Be very aware of your body language. Send an open message that you are listening, and you are there for the child, by avoiding crossing your arms or legs. Also, rocking slightly with kids in a subtle and non-mocking way may help you connect with their rhythm and encourage relating.
Use simple, non-patronizing communications to practice conversational loops. Calmly and quietly typing what you wish to communicate and then reading it aloud is an effective method. Then, graciously and wordlessly pass the keyboard to them. If the individual is new to this style, keep it straightforward, but not boring. It must be age-appropriate, so they may be interested, and even motivated, to let you know they understand by typing a ‘y” or an “n” to your “yes” or “no” questions. Break preference questions down to parts, so the answers may be unambiguous. Make the exchanges unrushed and meaningful.
Be sure to keep your speaking to a minimum. When you do speak, use a low tone. High pitches can be off-putting to hypersensitive kids. Be deliberate and speak with a slow, but not remedial, cadence. Pause to let kids fully process your words, but don’t repeat as they may still be processing the language. Rephrasing after a respectful pause is a good idea.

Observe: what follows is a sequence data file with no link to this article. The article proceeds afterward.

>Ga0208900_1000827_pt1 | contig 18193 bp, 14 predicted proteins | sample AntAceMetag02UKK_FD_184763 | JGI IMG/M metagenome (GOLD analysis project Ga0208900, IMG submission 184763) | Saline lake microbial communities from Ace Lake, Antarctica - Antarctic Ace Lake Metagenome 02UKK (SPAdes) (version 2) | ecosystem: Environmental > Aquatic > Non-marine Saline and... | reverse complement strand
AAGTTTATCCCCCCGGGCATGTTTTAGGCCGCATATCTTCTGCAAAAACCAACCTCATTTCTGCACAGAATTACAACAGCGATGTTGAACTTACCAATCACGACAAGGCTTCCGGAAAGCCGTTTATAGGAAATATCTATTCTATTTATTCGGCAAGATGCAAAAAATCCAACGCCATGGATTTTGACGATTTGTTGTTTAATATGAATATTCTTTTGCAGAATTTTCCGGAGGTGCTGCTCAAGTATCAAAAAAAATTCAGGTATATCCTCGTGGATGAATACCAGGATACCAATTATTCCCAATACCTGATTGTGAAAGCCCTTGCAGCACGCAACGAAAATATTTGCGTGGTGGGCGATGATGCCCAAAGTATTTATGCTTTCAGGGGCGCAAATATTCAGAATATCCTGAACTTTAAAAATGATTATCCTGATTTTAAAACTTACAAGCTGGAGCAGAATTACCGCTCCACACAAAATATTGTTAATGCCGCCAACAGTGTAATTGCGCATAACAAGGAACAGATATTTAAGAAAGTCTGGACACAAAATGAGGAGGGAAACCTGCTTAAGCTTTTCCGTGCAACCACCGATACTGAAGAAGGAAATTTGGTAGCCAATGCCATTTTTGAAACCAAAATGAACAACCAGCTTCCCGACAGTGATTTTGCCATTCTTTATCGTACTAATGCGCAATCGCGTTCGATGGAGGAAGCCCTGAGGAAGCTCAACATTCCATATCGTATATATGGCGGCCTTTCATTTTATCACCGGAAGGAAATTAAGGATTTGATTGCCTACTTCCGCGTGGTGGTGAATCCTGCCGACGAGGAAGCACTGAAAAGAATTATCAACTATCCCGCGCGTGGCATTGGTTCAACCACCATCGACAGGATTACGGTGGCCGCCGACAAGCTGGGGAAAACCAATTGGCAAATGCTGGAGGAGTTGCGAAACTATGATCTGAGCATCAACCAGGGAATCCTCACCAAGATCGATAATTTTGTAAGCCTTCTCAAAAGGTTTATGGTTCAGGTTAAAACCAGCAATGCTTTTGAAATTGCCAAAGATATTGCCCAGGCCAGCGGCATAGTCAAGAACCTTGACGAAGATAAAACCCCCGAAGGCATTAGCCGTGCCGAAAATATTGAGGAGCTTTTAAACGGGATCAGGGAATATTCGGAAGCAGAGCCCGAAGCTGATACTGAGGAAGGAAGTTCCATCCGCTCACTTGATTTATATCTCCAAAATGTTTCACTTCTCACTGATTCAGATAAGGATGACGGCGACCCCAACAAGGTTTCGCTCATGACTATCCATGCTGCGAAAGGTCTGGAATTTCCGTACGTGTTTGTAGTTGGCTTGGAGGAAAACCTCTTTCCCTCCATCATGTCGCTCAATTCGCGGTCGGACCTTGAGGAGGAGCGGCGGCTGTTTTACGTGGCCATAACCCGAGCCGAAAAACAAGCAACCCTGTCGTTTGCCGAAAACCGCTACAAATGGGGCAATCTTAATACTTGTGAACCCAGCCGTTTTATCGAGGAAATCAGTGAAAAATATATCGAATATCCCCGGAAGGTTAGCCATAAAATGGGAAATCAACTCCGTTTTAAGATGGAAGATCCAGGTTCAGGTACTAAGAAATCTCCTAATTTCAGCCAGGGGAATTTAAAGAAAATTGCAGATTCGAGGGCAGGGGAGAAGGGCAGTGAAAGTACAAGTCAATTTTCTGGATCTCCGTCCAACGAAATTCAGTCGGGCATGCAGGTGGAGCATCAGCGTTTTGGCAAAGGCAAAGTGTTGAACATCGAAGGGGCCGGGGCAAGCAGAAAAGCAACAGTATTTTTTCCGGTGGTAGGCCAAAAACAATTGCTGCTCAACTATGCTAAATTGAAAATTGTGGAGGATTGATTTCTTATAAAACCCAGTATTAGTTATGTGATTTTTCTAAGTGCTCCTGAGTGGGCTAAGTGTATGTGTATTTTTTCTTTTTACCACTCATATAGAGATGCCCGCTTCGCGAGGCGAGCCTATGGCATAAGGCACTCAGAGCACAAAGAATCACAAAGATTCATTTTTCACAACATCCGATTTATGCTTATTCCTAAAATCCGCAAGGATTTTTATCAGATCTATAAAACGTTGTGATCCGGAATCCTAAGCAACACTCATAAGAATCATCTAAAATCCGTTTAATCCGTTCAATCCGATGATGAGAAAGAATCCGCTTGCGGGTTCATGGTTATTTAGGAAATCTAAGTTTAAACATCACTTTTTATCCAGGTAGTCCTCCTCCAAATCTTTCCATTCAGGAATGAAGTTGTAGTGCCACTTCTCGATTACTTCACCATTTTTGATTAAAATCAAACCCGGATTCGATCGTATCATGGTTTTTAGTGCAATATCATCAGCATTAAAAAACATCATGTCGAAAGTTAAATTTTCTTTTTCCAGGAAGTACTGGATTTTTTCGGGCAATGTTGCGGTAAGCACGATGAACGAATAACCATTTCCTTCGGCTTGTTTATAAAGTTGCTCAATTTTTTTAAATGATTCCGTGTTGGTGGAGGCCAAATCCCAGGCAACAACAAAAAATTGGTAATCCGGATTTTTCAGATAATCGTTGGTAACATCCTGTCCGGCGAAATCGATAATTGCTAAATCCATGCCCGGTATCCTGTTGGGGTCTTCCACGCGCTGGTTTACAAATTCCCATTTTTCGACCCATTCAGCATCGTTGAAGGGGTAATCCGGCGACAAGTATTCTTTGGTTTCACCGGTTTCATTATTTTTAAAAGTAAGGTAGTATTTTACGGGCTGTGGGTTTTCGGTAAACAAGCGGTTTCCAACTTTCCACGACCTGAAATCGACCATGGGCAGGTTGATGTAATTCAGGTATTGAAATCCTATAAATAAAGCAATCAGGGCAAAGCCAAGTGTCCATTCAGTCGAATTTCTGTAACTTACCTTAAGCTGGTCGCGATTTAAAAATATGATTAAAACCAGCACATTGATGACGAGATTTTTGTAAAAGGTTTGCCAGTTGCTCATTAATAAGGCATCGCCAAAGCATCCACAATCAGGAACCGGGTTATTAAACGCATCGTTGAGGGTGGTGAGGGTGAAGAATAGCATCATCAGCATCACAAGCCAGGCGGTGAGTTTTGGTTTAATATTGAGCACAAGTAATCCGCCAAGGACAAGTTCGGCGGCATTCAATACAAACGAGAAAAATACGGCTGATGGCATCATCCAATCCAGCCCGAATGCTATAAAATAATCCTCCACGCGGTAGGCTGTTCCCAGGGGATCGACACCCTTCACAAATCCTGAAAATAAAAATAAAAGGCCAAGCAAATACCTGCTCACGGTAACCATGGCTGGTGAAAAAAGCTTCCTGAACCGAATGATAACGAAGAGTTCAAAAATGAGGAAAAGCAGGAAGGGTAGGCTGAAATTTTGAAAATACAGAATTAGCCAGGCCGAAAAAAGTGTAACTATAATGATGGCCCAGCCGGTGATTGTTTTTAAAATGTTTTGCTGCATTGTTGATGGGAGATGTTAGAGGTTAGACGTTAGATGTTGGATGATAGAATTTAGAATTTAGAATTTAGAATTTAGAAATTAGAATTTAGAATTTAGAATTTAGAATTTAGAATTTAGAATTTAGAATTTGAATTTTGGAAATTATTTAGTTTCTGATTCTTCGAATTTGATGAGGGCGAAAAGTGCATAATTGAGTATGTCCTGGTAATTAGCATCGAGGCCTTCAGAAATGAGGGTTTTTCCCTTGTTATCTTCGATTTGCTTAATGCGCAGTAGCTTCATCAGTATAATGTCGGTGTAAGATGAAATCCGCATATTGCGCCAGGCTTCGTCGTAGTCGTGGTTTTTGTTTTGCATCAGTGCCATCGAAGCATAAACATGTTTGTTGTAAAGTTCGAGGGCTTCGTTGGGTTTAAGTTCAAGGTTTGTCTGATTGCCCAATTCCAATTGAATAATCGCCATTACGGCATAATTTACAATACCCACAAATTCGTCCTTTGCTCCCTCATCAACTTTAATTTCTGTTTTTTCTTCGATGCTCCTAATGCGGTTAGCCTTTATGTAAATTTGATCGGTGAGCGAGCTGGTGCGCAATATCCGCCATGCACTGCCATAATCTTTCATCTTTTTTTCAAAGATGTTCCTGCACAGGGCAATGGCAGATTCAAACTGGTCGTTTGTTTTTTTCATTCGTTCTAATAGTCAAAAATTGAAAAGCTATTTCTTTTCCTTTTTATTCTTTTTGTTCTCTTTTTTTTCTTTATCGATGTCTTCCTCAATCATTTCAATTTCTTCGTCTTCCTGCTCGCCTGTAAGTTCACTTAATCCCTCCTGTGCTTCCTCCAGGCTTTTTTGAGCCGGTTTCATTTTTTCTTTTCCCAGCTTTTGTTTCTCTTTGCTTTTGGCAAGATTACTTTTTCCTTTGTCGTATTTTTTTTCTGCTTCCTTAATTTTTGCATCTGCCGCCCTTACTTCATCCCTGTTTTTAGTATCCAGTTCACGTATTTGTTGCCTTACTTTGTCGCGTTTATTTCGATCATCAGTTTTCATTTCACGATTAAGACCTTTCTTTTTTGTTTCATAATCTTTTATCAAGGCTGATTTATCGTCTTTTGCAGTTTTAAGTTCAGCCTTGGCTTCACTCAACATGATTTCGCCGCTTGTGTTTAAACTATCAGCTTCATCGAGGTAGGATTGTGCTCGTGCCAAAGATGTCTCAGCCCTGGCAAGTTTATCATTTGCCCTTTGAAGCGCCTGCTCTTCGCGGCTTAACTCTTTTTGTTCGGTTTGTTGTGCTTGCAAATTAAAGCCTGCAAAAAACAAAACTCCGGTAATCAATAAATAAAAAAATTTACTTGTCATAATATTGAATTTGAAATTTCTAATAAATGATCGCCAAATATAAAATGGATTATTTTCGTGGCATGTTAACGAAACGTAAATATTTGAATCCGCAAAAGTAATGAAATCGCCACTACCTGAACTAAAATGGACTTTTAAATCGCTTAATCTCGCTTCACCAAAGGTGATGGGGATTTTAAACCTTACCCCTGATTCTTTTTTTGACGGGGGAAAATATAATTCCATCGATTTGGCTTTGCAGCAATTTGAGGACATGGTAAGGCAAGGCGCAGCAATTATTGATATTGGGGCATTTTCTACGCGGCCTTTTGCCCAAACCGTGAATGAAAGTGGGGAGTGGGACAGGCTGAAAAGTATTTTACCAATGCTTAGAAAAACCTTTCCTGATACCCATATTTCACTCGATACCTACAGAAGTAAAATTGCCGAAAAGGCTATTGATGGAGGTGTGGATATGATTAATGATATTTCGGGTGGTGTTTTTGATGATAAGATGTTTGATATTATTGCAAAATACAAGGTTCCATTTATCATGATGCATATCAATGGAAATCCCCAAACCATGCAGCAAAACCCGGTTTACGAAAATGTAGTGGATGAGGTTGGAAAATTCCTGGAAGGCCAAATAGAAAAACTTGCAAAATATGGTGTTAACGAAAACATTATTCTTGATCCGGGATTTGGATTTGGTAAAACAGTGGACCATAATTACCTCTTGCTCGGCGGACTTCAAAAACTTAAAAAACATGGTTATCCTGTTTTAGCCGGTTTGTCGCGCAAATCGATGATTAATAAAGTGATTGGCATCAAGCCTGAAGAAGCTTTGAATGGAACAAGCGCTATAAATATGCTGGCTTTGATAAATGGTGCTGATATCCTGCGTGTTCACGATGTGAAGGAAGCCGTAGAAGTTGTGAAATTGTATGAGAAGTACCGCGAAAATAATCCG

Smile often. Be somebody you would want to be around. Say thank you meaningfully, especially to those who may not be used to hearing it. This is very important, as seen in a recent quote from a nonverbal individual with ASD, who said: “Being appreciated is like putting on a new hand-spun cashmere sweater. It feels warm and extravagant, and I can hardly believe it is for me.”
When communicating with a primarily nonverbal individual, it is respectful to keep your verbalizations to a minimum. After all, nobody likes to be talked at. Try making gratitude gestures or whispering, “thank you,” as praise to connect and to shape beneficial behaviors. Gratitude is empowering, as it is both external and internal motivation.
Nonverbal individuals with ASD can grow up to be outstanding and happy citizens. It is possible to find purpose, peace, friendship and even true love. Accounts of these achievements are often available on audio books, which can be a great way for many nonverbal individuals with ASD to learn independently and at their own pace.
Children with ASD often develop on a different timetable or in a different order than is expected. It is important to relax, respect, and be authentic and humble. Remember to try and connect with the person--and not the ASD.
More expert advice about Kids with Autism Spectrum Disorders (ASD)
Photo Credits: Learning sign language by daveynin via Flickr; Check Man, Cross Man and Jump Man © ioannis kounadeas - Fotolia.com